P.D.F: Can you tell us more about the territories you have visited? How images come to be and how would they allow us to understand more deeply what your encounter with those distant landscapes really means to you?
would like to talk about Uribe Uribe, a small town located 90
km away from Barrancabermeja. After crossing 400 km from the main city, I get to Barranca and spend the night there. The
next morning I take the road to enter the fields 70 km away
from that place. The road becomes more and more precarious until I
finally reach Uribe Uribe, a small town, not very inhabited after
having been abandoned as a consequence of many years of conflict. I cross the town to get into a remote place, a private land
that seems to be an abandoned cattle ranch. The peasants let me in,
talk, walk and I take photographs.
The landscape I see seems to be a lost paradise. But when you listen to the stories people tell, those places are all related to a violent past. You hear the peasants saying: “In this house the entire family was killed. A man slept with her elder daughter, got her pregnant and then left. One day he came back. The father of the family didn’t really like to see him back in the ranch. Short after, some men came into the ranch and killed the whole family without touching the elder daughter and her son”. I was very impressed to hear them saying: “Everyone in this region had to overcome the death of a son, a daughter, a brother or a father. We are the ones that have to bear that conflict. We didn’t do anything and we ended up crying for the death of our families”.
P.D.F: Facing the reality of the deep lands in Colombia is hard. But I think that most of that violence is just suggested in the images, as if the territory was keeping the secrets of war. What is Colombia for you? How would you define its territory?
J.J.G: Colombia is a very particular country, a place in which everything is possible. It is a place full of contrasts: as delicate, soft, gentile and beautiful as it is chaotic, turbulent and threatening. Everything can be a surprise as you don’t know what may happen in the moment after you get there. And though it is a country that has all the elements that could make it look like a paradise, it is far from being one.
P.D.F: We can imagine that your photographic work arises and takes shape after a very long erratic wander, a solitary walk through the forgotten lands of Colombia with no specific spot where to stop at, as you said before.
J.J.G.: I feel that my work will never end… It could be a vague description of a wild territory. This is what my photography is about: a permanent search into distant lands we ignore.
More recent photographic works I have seen go back to a
certain kind of origin, as if the photographer was trying to
establish a special connection with the past, following a very
symbolic journey to the limits of memory, creating photographs that
would be singular. As if the image was at the same time keeping and revealing a sort of mystery. Do you feel that this is what you are looking
J.J.G.: I think yes.
There is a very personal quest that is hiding behind every image. I
guess that is what makes the photographs look singular. I believe
that the more we wander, the more we search for a deep connection
with a place we don’t know well, the more that experience becomes
real. It differs from the image that is made by demand or the one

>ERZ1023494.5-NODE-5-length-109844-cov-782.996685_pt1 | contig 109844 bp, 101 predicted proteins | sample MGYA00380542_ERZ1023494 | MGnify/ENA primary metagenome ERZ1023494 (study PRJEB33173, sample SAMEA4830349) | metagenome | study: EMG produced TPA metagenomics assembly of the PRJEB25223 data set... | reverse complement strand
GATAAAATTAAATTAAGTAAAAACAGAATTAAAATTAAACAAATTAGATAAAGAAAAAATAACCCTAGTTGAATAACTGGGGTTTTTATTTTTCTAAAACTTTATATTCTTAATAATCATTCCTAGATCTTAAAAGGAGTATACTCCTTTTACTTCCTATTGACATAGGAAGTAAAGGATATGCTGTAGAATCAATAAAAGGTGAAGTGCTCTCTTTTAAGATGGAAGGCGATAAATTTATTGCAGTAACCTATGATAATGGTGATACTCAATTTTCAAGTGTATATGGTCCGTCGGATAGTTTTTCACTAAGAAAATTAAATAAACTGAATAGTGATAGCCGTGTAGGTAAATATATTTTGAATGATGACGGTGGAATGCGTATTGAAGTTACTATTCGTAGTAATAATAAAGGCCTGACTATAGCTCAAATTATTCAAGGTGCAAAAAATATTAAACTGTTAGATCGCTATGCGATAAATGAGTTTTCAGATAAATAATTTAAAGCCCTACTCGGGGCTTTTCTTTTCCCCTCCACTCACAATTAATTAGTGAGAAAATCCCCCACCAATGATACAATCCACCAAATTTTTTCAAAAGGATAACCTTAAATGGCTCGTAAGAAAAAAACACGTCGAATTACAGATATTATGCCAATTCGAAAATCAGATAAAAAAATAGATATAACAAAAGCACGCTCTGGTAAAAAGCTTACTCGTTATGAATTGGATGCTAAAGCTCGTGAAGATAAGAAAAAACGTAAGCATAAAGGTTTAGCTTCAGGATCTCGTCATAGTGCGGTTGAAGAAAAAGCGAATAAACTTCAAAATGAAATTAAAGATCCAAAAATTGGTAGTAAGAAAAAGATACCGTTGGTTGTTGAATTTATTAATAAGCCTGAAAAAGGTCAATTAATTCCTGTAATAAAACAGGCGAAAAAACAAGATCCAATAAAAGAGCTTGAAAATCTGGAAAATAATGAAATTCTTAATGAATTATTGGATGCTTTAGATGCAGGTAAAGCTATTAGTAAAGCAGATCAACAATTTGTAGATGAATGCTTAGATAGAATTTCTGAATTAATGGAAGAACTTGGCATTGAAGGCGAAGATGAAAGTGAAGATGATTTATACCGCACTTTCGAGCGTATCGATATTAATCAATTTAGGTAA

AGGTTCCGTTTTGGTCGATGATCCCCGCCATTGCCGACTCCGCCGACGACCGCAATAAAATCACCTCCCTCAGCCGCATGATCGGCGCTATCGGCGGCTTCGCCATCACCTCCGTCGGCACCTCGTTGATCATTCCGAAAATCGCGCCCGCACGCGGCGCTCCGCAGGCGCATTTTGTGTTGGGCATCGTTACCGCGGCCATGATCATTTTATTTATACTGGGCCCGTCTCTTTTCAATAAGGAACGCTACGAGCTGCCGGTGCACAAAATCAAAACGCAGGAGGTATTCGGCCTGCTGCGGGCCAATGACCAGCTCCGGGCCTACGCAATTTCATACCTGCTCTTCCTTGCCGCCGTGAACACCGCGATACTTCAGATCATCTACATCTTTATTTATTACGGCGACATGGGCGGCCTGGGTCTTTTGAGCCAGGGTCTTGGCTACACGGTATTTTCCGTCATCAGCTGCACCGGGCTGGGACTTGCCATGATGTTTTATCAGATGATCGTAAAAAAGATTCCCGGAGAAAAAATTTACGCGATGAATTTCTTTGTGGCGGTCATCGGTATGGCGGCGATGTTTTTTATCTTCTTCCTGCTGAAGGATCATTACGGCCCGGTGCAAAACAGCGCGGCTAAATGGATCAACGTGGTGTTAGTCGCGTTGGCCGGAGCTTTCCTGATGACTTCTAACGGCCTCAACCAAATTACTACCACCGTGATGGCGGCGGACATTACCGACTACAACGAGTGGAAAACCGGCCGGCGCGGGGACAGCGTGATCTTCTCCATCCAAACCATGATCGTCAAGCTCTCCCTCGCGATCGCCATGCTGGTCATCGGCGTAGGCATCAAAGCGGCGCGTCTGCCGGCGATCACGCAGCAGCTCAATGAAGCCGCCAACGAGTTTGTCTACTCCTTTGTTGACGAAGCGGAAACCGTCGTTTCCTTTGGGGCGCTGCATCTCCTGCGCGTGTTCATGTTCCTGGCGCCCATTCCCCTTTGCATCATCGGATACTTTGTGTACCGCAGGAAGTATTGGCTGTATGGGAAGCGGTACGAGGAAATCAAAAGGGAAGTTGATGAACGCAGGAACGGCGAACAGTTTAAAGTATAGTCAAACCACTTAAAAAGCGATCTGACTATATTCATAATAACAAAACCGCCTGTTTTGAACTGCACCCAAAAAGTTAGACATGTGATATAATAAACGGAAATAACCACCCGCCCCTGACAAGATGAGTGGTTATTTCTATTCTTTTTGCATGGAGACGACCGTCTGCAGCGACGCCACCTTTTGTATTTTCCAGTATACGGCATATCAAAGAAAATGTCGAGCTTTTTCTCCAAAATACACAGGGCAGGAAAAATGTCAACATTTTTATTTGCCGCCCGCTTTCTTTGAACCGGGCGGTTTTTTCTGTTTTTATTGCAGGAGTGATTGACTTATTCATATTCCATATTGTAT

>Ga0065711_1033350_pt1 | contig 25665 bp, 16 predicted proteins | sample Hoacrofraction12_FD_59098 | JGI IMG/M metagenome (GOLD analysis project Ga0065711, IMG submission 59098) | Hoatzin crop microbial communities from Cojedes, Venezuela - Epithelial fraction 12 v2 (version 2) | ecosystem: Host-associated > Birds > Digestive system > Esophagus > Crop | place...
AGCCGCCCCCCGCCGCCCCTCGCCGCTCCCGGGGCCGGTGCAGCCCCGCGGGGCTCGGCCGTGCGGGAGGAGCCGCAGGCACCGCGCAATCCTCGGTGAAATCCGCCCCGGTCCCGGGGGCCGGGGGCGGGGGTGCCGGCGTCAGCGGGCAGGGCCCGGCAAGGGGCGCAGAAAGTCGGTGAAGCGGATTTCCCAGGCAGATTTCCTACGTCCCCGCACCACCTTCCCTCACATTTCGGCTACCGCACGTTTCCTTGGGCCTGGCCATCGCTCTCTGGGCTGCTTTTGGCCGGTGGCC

that you validate with the excuse that it is telling some kind of
There are photographers or artists that are vey good at answering to a specific need, no matter if it’s a technical, an esthetic or a rhetorical reply to that need. When you look at photography with a deeper and a free eye, the intention becomes too obvious. That is why a project becomes irrelevant and gets lost in the sea of images we see today. The only exception I could find is the work of Walker Evans. Even when it’s made on assignment, his search is still authentic, personal and philosophical. That’s why his work is always more than just a series or a document.
Concerning the technical part, I make images look the most similar to what the human eye sees. Optics, formats and perspectives follow that line. What I look for with that language is not to distort images from reality in order to make the experience easier for those who see. I want people to relate properly with the information they are receiving. This explains the distance I take when it gets to portrait people. I try to make the image have the same distance I have when I approach that reality. I even try to give the image some context for people to be able to have a reference of the territory and the people they are looking at. I use black and white because I think that color is a distractor, it misinforms the viewer and give him banal information. The black and white allows me to focus on relevant information.
P.D.F: What is
photography for you?
J.J.G.: For me, what is
interesting in photography is to be able to transmit a sensation, a
feeling. I don’t want to communicate something about what I see,
but about what I feel. When I see the images again, I can
recreate that exact sensation.
P.D.F: Talking about the way we could read your images, that long process may allow us to think about a book format, a specific portfolio or an exhibition. We discussed the possibility of making it become a journal and you even gave me specific information about the places you went to. I had the impression that if you invited us to read those images differently, we could learn how to observe that territory. Your photos could be like frescos of a sad tropic, a world in which we can get lost in search for a more human connection with what is there. Do you think it’s possible to show us a world that we no longer know, as we come from urban places?
J.J.G.: Sometimes, when I see my work, I have the impression that those places I see are not real, that the world I see doesn’t exist. It would be very difficult for me to say if that world ever existed or would ever exist again as I first saw it. You could not tell if that image has been taken now or many years back.
The reason of that sensation is that those places, which could give us all that we need to live, are being excluded from the world we actually live in. Today there is no place for the lifestyle that still exists in the deep lands of Colombia: we refuse to live simply. It seems that we have forgotten and cancelled that possibility. In spite of the fact that those remote places hardly have a place in our reality, I could come back to each one of those landscapes, but I would not know what to expect. Or, let me think… Maybe I could expect something: to have the exact same image of a landscape erased by violence, forgotten and distorted in the name of progress. I feel every landscape could either rest in my memory for another life or just disappear one day.